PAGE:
I demonstrate 4 performance tuning example scenarios and show how the different views can be used to interpret the trace. Each of these example scenarios illustrate a performance problem pattern.

I should point out something: One of the things I say in the presentation is that there are not yet any performance tuning analysis scripts for D6 available from EMC. A subsequent discussion with Chase Harris revealed that there are some new scripts and they should be generally available. I’ll post some information about how to get hold of them when I find out.

Update: The scripts are here

Xense Session Manager 1.1 beta

November 8, 2007 at 2:38 pm | Posted in Architecture, Performance, Xense Session Manager | Leave a comment

I completed coding on this a while ago but have been too busy to get the documentation finished and complete the final testing. I thought it would be a good idea to make this available to the wider world as a beta release.

The major feature change is that Xense Session Manager supports connecting to multiple content servers for a single docbase. The idea is you select the docbase from the docbase configuration dialog (one day I’ll have to change the application to refer to ‘repositories’ – thank you EMC marketing ) and then select all the servers that serve the docbase and login. The display now shows sessions for users connected to all content servers. There are a number of bug fixes as well.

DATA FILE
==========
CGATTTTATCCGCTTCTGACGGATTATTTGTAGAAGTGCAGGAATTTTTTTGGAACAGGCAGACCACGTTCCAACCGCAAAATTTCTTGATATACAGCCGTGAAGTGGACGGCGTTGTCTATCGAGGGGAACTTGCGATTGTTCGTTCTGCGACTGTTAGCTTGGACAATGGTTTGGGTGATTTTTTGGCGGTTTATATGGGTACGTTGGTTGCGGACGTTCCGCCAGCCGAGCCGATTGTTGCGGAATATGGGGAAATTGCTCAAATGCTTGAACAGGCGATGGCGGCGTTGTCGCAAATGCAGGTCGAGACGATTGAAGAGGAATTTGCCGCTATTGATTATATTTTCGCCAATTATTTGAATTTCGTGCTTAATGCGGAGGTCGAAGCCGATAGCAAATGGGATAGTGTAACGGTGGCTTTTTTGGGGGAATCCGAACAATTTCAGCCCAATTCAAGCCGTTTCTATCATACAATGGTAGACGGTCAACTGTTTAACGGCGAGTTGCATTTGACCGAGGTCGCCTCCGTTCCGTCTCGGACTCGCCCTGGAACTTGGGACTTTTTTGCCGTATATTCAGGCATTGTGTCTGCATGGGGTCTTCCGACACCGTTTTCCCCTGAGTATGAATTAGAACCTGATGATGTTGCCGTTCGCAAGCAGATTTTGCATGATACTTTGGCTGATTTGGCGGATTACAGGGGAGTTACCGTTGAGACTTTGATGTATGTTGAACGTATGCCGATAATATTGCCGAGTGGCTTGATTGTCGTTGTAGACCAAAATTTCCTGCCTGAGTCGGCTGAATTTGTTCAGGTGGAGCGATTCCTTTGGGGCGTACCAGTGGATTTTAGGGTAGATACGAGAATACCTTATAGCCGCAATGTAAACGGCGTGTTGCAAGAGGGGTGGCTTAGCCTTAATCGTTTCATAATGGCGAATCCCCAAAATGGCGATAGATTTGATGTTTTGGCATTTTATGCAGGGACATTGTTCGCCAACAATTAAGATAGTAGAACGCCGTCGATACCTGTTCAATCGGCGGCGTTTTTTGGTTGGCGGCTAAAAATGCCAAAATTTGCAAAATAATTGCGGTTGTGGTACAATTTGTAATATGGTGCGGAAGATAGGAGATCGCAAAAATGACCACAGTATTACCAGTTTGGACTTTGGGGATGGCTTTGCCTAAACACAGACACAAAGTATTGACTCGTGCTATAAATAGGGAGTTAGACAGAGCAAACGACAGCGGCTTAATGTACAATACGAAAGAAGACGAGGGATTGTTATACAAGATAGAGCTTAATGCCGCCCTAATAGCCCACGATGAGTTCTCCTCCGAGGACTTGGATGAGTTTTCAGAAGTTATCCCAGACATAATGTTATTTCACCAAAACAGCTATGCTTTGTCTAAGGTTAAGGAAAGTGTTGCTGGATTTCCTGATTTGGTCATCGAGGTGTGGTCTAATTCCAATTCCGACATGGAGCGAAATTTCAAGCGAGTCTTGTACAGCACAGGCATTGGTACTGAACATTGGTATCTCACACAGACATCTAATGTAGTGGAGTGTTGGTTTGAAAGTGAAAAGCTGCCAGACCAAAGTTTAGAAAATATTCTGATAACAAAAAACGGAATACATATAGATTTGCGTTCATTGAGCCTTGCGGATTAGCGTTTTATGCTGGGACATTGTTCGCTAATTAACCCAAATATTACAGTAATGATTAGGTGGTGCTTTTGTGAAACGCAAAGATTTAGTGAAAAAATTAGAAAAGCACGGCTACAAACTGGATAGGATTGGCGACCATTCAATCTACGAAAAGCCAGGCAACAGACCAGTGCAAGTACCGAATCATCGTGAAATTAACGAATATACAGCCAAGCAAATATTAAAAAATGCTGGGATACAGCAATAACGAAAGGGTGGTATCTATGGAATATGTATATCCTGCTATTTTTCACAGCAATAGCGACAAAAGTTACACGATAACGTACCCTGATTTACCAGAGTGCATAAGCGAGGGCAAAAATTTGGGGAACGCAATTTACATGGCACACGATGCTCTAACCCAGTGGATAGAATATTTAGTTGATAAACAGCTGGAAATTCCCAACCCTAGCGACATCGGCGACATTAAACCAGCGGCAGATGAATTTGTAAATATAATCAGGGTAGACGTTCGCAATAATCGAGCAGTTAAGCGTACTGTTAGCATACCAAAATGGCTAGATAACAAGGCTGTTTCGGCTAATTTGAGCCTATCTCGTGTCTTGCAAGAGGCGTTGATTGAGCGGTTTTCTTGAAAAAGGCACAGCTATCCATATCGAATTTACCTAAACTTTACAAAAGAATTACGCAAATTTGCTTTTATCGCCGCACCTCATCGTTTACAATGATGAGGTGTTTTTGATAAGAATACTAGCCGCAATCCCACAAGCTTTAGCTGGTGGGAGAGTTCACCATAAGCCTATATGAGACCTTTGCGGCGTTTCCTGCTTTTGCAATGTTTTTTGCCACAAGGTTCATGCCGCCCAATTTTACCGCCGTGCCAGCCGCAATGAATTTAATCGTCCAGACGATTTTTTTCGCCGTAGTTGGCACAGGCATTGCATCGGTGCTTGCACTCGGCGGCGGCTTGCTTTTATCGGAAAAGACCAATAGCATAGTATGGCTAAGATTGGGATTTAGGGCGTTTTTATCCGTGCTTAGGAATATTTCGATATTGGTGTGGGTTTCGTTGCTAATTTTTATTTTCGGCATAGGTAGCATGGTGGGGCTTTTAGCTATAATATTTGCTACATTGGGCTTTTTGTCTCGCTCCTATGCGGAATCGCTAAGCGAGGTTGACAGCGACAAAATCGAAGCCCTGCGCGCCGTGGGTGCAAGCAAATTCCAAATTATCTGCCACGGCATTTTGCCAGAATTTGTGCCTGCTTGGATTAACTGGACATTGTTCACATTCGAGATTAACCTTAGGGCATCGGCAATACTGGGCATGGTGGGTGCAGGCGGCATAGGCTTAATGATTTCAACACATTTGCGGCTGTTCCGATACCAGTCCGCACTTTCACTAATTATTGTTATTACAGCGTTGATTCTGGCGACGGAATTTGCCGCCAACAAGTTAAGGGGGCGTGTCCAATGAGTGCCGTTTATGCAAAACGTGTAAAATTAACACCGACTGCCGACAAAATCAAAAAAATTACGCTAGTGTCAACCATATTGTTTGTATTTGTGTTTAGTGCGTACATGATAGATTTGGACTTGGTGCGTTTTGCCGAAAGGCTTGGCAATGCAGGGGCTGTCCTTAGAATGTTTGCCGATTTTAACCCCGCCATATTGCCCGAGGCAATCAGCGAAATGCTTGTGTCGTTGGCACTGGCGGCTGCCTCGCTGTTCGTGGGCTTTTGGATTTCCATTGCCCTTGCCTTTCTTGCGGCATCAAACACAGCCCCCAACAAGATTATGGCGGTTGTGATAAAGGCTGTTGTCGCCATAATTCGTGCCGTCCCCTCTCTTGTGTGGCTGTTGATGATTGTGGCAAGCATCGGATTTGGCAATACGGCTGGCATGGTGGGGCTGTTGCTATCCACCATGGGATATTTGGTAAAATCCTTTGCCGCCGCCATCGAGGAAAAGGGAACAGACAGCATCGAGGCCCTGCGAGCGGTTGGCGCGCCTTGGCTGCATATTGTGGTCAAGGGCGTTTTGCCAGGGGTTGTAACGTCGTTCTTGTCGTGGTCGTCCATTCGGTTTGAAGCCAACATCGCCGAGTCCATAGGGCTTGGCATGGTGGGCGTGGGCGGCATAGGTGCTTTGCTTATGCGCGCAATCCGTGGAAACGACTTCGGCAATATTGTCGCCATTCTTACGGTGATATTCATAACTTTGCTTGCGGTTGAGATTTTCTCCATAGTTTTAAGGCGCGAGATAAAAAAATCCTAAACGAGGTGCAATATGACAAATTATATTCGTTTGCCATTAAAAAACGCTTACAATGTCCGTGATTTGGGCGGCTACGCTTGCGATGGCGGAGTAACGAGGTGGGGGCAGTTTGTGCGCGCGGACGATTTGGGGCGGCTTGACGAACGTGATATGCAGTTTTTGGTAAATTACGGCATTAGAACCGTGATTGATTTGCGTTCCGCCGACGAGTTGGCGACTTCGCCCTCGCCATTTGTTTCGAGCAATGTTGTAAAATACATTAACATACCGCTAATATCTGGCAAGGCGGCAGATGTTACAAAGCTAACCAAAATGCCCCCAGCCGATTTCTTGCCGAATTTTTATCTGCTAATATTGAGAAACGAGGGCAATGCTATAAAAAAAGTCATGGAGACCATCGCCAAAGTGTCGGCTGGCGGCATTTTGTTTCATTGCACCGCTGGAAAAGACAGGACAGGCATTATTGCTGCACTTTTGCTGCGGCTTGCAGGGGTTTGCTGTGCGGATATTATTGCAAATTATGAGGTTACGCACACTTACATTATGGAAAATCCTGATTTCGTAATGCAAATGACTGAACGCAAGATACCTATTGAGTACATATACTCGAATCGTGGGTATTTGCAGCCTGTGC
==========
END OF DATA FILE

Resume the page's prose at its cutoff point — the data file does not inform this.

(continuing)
You can get the beta from here. Just unzip the file, double-click SessionManager.exe and away you go. You’ll need an installation of DFC 5.2.5 or 5.3 to run SessionManager but it won’t currently run against DFC6. Of course it will still work against a D6 repository.

If you want to send feed-back you can do so by email to robin.east@xense.co.uk or even better by commenting on this post.

Enjoy.

Grouping Repeating Attributes

November 1, 2007 at 2:30 pm | Posted in Troubleshooting | 1 Comment

One of the useful features of DQL is its ability to group repeating attributes for a single object into a single row of a result set. For example the following query on my system just returns the repeating authors attribute:

1> select authors from dm_document where any 
r_version_label = 'flag1'
2> go
authors
------------------------------------------------
tom
dick
harry
tom
dick
harry
tom
dick
harry
(9 rows affected)

Listing of authors isn’t that interesting but if we add in r_object_id to the select column:

1> select r_object_id,authors from dm_document 
where any r_version_label = 'flag1' order by r_object_id